On August 27, the Texas Department of Health issued a fish advisory for Lower Leon Creek after it detected high levels of PCBs in spotted gar and carp. The section pictured here is near New Laredo Highway, downstream of the contaminated area. Photo by Lisa Sorg
When high levels of PCBs turned up in fish swimming in Lower Leon Creek near Kelly Air Force Base, many area residents suspected the former military installation to be the source, as it is ground zero for an underground plume of other contamination that has infiltrated a nearby neighborhood.

`See related story, "Carp, with a side of Arochlor," Current, September 17-23.`

So the Air Force decided the best offense is defensiveness at a September 9 public meeting about PCB contamination, where Ed Roberson, environmental flight chief at Lackland Air Force Base, boldly proclaimed, "We are not the source of PCBs."

On August 27, the Texas Department of Health issued an advisory for a portion of Leon Creek, warning people not to eat fish from there.

The September 9 meeting was hosted by the Technical Advisory Committee, which is a subcommittee of the Kelly Air Force Base's Restoration Advisory Board. That board is helping to oversee the cleanup at Kelly.

Roberson said the Air Force has been monitoring Leon Creek annually since 1989, and while PCBs have been detected, none were at levels that would have triggered an advisory - until now. "It's unfortunate that they're `PCBs` there," Roberson said, reiterating that Kelly's landfills, which are buried beneath the golf course, are not leaking PCB contamination into the creek. "We have sampled groundwater from the golf course. There are no PCBs."

However, Roberson refused to answer a question from committee member Armando Quintanilla, who lived near Kelly until contamination from the base - fuels and solvents - forced him from his home. Until sampling proved otherwise, Kelly denied any link with the toxins in Quintanilla's yard.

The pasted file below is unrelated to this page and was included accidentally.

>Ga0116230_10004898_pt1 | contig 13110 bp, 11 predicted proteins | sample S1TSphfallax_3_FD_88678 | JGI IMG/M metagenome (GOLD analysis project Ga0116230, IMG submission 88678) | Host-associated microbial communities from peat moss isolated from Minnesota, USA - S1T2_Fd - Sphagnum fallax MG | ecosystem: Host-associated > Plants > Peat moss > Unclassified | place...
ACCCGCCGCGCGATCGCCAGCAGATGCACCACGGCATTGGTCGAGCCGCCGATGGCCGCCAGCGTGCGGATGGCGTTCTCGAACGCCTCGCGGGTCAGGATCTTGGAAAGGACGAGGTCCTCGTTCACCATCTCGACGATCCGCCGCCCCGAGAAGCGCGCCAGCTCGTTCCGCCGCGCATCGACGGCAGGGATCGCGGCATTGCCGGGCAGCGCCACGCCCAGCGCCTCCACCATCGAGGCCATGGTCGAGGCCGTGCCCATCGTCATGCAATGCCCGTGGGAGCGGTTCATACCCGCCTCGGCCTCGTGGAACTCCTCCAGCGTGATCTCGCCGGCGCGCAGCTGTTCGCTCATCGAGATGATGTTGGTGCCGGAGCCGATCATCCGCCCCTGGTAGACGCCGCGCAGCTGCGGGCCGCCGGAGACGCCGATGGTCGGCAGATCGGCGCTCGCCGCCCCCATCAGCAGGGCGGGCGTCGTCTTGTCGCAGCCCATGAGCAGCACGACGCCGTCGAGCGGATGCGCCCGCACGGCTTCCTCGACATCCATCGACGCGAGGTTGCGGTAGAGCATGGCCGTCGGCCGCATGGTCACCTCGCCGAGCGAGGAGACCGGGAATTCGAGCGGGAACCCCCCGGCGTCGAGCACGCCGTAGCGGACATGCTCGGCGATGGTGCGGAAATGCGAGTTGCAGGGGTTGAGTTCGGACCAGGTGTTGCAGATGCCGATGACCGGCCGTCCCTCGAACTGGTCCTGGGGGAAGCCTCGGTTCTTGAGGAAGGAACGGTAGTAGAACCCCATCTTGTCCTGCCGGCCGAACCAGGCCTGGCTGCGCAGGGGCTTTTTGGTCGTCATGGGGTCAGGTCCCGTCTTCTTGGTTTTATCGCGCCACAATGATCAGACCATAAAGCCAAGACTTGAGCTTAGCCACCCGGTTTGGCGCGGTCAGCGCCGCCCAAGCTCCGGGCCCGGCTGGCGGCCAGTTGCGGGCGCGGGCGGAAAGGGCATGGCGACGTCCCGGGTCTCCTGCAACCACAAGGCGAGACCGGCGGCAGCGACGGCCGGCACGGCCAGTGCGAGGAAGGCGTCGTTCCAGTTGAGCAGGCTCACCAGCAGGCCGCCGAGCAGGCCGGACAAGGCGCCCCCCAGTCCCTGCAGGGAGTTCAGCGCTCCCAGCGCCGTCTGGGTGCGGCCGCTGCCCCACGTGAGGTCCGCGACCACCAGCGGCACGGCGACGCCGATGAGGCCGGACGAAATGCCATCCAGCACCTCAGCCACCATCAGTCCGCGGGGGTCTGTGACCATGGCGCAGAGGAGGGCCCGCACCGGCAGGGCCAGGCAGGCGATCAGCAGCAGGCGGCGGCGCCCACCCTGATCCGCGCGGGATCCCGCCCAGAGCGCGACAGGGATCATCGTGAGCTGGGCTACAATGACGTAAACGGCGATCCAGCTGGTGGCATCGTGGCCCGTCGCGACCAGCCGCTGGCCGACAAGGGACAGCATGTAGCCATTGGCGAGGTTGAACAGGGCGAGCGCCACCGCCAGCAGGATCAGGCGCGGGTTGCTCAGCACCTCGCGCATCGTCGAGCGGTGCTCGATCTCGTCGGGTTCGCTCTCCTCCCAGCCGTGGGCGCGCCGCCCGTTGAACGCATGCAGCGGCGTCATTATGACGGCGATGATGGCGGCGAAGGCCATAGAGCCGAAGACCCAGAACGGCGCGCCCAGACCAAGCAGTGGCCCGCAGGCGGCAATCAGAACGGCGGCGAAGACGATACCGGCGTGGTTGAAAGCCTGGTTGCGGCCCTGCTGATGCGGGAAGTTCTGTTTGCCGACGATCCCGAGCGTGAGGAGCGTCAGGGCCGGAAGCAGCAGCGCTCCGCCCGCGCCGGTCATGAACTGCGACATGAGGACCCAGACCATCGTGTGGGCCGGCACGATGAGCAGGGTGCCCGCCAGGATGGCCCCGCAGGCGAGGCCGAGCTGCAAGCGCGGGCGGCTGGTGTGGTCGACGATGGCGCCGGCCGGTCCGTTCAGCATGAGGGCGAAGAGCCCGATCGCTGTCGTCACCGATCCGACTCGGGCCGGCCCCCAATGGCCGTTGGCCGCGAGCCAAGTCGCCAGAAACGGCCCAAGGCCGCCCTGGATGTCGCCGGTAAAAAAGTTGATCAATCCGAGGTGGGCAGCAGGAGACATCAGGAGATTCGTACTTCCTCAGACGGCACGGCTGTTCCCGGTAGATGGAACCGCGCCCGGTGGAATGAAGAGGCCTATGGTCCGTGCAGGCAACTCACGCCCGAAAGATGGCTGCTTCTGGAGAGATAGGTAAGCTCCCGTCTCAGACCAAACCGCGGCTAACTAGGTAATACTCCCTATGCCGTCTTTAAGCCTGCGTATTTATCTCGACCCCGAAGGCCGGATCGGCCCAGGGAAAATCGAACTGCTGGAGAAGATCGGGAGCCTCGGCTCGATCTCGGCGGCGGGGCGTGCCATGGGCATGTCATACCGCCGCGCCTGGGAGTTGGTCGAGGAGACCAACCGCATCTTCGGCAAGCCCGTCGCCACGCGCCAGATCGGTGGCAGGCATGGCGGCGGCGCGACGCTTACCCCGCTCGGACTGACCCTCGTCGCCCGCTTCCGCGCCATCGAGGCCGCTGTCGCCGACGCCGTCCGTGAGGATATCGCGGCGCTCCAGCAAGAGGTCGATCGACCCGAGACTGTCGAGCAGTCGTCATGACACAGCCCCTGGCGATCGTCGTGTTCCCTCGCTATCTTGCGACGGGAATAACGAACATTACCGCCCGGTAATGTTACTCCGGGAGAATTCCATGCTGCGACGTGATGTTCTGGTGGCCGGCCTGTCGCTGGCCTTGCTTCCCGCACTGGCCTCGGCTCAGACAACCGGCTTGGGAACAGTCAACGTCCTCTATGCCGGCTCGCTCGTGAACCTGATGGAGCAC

"Are there transformers buried in the landfill?" Quintanilla asked Roberson.

"Did you have a transformer in your yard?" replied Roberson, whose face turned as pink as Atlantic salmon.

Until they were banned in the 1970s, PCBs were widely used in electric transformers, even fluorescent lights, as a coolant. Roberson tried to cite PCBs' omnipresence to downplay their danger as a cancer-causing chemical that can also result in developmental and reproductive problems, as well as anemia, acne-like skin conditions, and liver, stomach, and thyroid illnesses. "They were in every electric transformer in the city."

They were also found in Kelly's Building 1592. A 1999 federal report showed that Kelly stored transformers and other wastes there, and that PCBs were detected in surrounding soil. Road work, construction, and backfilling have made it impossible to trace any migration of the contamination, the report said. Roberson erroneously claimed that PCBs can't kill fish. While this is true for concentrations found in Leon Creek, in Anniston, Alabama, where Monsanto surreptitiously released tons of PCBs for decades, fish dunked in contaminated creek water turned belly up, spurted blood, and lost their skin as if being boiled alive.

Roberson also brushed off the TDH's warning: "The TDH plays things very conservatively. They would probably issue a health warning about lightning and tell people not to go outside."

Lightning kills about 73 people each year.

The TDH can't conduct more tests in Leon Creek without additional funding. The Air Force anted up $41,000 for the recent tests, but has no plans to allocate any more funds. "I won't use my money looking for an unknown source," Roberson said. •

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